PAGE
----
For many years, Bill Cossey of Williford has spent his days volunteering in and serving the community he loves. From serving as the chief of the fire department to helping provide food to neighbors in need.
After watching the changes in shipping, shopping and food availability that took place shortly after the COVID-19 pandemic struck in 2020, Cossey decided there was more he could do to help others.
Shortly after Easter, Cossey began researching ways to create viable food sources that could be used throughout the years and ultimately, settled on purchasing and raising quail.
“I want to help people. I started selling quail eggs to pay for the feed for my animals, but it has turned out there is a big demand for quail and for quail eggs,” Cossey said.
After acquiring a hand full of quail and further research, Cossey decided to begin a business, Hilltop Homestead.
“Before Hilltop Homestead, the closest place around back then to get quail was in Evening Shade. After getting started, I have been able to help three people start raising their own within just a few miles of here,” Cossey said referring to his local community.
When asked why he was so passionate about sharing his quail and knowledge with others, Cossey said he believed in communities taking care of one another and likened having quail or eggs available to borrowing a cup of sugar.
“I think we’re a little too dependent on the trucks that bring the goods to the stores. I think if a person needs eggs, your neighbor down the road should have them. If you think back to last year, food costs rose, the price of meat rose and some things were hard to come by,” Cossey said.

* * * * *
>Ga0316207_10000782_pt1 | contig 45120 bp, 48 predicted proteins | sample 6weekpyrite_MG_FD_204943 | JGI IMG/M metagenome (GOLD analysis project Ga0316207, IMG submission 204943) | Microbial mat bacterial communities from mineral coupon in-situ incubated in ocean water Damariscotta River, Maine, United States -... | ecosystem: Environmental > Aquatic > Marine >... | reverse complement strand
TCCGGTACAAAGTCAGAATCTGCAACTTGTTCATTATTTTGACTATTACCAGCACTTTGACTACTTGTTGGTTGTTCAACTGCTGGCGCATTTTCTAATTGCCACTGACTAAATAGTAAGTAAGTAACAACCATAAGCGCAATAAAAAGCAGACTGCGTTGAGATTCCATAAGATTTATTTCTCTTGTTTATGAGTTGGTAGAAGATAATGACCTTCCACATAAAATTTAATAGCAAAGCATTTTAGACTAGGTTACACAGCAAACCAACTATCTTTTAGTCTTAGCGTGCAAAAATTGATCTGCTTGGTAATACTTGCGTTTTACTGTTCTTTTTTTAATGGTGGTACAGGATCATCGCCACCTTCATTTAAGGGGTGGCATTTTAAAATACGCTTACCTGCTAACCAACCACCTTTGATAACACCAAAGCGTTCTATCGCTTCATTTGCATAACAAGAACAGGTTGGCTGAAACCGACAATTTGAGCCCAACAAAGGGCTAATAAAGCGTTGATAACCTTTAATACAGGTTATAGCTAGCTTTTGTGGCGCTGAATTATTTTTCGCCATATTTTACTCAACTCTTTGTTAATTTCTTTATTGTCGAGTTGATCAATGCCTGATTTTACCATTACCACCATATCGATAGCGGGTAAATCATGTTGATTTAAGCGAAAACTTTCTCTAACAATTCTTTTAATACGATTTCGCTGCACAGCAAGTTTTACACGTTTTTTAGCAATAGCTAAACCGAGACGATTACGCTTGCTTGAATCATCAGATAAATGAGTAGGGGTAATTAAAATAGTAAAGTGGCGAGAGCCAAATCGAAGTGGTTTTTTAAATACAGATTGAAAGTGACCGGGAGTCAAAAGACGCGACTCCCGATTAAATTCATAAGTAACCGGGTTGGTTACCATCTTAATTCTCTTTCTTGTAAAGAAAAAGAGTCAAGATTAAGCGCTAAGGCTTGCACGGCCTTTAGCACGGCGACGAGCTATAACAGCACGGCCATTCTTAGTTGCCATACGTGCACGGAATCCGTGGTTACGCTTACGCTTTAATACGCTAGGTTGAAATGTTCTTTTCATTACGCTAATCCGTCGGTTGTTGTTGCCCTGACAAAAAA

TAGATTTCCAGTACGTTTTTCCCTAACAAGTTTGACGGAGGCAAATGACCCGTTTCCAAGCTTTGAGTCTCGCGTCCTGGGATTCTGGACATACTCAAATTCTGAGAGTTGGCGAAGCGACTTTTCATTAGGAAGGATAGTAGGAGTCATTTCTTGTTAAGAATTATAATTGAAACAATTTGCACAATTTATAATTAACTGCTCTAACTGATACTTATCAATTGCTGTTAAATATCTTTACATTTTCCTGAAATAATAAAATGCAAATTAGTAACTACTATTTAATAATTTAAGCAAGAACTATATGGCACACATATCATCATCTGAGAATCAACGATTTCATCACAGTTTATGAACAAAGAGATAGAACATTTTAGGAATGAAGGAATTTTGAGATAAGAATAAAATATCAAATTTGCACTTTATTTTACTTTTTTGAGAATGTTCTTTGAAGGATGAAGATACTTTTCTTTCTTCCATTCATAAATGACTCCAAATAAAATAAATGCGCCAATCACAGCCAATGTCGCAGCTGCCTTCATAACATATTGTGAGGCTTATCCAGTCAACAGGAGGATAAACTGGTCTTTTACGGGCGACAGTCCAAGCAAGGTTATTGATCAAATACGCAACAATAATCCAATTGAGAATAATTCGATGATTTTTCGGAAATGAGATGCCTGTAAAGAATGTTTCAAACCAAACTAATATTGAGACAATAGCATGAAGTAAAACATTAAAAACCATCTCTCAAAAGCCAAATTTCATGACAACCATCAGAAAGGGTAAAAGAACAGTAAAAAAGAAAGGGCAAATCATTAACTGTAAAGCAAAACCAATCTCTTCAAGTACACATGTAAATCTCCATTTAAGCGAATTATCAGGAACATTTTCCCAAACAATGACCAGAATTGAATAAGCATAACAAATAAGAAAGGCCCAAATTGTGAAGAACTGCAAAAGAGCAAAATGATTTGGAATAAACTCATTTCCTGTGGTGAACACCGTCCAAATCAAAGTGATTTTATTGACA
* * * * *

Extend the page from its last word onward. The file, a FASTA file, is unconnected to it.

When asked why he chose quail as a resource to sell or share with others, Cossey said the game birds grow quickly and being to lay eggs quickly without antibiotics or additional hormones.
“I remember being limited on milk, and I didn’t have enough land for cattle. I couldn’t do anything about that. I had space for quail, and I had an incubator. Quail are low maintenance, high in protein, grow quickly and lay eggs quickly. Typically, within eight weeks, you have full-grown birds who can start laying as early as six weeks,” Cossey said.
Since beginning his operation and personally experiencing the many health benefits quail and their eggs provide, Cossey said he has given away more than 3,500 eggs.
“I started with 11 quail. I am legally allowed to have up to 200 hens, but I have about 140 right now. I am getting between 40 and 50 eggs a day and I can see a difference since I’ve been eating quail and their eggs,” Cossey said.
Although much smaller than a chicken, depending on the bread, it takes approximately three eggs to equal a chicken egg and a bird can produce between seven and fifteen ounces of meat.
“Years ago, I had rabbits and raised them because at the time, they were prolific. I still have some rabbits out here, but in the time it takes to breed and get a new litter of rabbits, I can produce 40 pounds of meat with the quail. Even if you were to dress them out after a couple of months, you’ve already gotten a couple of dozen eggs from them and then the meat from the bird itself,” Cossey said.
Although Hilltop Homestead does sell quail and eggs, Cossey said he also chooses to help members of the community by using the birds to provide food when it is needed.
“We want to help make everybody more self-sufficient. There may come a time when you can’t just run to the store. The housing form is not elaborate, if it’ll hold a rabbit, then it will hold a quail,” Cossey said.
In addition to the birds and their eggs, Cossey said the byproducts produced make for excellent fertilizer for gardening. “You can use their litter for the garden and it works great, but you have to let it sit for a while before you put it with the dirt,” Cossey said.
For more information about Hilltop Homestead, contact Bill Cossey at 870-955-8090.